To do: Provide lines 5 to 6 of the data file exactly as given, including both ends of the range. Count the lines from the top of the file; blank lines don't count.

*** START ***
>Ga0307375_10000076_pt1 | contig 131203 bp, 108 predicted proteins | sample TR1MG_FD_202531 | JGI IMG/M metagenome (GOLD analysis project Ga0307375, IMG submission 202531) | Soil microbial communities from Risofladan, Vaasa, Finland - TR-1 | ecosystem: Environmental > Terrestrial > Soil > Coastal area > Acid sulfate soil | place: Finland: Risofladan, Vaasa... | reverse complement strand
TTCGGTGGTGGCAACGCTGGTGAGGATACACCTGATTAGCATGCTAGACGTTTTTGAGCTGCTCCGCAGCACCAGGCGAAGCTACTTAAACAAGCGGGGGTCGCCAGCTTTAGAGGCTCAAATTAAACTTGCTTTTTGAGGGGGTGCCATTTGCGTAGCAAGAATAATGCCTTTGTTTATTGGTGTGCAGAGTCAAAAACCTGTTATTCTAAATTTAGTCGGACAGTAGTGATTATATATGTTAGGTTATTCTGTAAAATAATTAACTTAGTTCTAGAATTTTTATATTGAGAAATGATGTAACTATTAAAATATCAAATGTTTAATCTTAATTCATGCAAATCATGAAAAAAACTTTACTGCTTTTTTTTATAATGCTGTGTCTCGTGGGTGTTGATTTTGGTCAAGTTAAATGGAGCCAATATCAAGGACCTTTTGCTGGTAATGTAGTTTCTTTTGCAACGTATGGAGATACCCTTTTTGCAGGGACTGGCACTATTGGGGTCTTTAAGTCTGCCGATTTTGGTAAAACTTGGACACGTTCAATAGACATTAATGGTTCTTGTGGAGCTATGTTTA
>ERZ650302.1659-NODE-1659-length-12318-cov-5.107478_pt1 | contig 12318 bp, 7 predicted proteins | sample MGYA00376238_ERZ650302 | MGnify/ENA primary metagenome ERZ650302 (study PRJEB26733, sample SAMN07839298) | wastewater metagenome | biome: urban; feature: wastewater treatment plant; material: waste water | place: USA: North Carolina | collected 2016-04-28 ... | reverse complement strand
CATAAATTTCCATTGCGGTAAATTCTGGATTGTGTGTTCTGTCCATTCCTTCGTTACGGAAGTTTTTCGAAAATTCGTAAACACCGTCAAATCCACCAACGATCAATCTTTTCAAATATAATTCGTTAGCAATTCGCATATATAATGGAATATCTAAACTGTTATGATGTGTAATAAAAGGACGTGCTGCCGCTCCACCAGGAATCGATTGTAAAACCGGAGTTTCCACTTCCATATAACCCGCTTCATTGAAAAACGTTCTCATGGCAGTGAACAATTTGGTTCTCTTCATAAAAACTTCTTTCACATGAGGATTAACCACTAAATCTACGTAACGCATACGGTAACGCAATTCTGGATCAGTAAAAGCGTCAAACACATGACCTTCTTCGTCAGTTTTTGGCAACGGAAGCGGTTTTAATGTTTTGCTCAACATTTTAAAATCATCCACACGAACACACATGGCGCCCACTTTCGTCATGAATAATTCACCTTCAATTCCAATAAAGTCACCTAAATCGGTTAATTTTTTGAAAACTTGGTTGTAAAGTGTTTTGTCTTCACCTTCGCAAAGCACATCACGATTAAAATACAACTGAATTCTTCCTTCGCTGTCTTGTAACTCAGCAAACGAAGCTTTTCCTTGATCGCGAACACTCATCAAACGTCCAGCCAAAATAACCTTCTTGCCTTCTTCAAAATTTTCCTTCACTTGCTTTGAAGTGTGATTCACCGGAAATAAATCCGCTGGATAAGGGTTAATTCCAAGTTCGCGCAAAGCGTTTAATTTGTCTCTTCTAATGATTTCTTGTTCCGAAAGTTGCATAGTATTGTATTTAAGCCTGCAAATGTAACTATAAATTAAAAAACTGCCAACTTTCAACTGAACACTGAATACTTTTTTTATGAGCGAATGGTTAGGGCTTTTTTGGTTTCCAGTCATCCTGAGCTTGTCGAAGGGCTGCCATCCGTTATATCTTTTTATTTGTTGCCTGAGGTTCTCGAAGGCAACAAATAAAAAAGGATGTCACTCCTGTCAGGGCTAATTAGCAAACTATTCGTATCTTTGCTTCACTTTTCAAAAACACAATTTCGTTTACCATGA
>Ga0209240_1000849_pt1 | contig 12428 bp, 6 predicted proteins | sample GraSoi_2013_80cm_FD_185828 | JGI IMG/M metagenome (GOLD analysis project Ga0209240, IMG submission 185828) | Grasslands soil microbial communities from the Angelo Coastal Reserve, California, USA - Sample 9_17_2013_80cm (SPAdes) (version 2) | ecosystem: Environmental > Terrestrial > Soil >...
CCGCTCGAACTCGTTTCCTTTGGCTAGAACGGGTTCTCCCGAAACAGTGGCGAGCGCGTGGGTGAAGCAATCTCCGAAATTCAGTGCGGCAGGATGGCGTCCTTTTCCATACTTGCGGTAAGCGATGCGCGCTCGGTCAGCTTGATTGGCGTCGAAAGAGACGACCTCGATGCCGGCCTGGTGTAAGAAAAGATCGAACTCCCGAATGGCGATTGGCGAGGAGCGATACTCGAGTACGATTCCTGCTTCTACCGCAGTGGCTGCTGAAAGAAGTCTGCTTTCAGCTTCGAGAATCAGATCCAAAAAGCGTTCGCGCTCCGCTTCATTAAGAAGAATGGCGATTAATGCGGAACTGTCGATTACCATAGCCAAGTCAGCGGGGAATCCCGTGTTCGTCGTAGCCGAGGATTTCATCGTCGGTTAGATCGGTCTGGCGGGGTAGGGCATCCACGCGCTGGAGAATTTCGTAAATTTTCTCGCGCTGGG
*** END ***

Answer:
>Ga0209240_1000849_pt1 | contig 12428 bp, 6 predicted proteins | sample GraSoi_2013_80cm_FD_185828 | JGI IMG/M metagenome (GOLD analysis project Ga0209240, IMG submission 185828) | Grasslands soil microbial communities from the Angelo Coastal Reserve, California, USA - Sample 9_17_2013_80cm (SPAdes) (version 2) | ecosystem: Environmental > Terrestrial > Soil >...
CCGCTCGAACTCGTTTCCTTTGGCTAGAACGGGTTCTCCCGAAACAGTGGCGAGCGCGTGGGTGAAGCAATCTCCGAAATTCAGTGCGGCAGGATGGCGTCCTTTTCCATACTTGCGGTAAGCGATGCGCGCTCGGTCAGCTTGATTGGCGTCGAAAGAGACGACCTCGATGCCGGCCTGGTGTAAGAAAAGATCGAACTCCCGAATGGCGATTGGCGAGGAGCGATACTCGAGTACGATTCCTGCTTCTACCGCAGTGGCTGCTGAAAGAAGTCTGCTTTCAGCTTCGAGAATCAGATCCAAAAAGCGTTCGCGCTCCGCTTCATTAAGAAGAATGGCGATTAATGCGGAACTGTCGATTACCATAGCCAAGTCAGCGGGGAATCCCGTGTTCGTCGTAGCCGAGGATTTCATCGTCGGTTAGATCGGTCTGGCGGGGTAGGGCATCCACGCGCTGGAGAATTTCGTAAATTTTCTCGCGCTGGG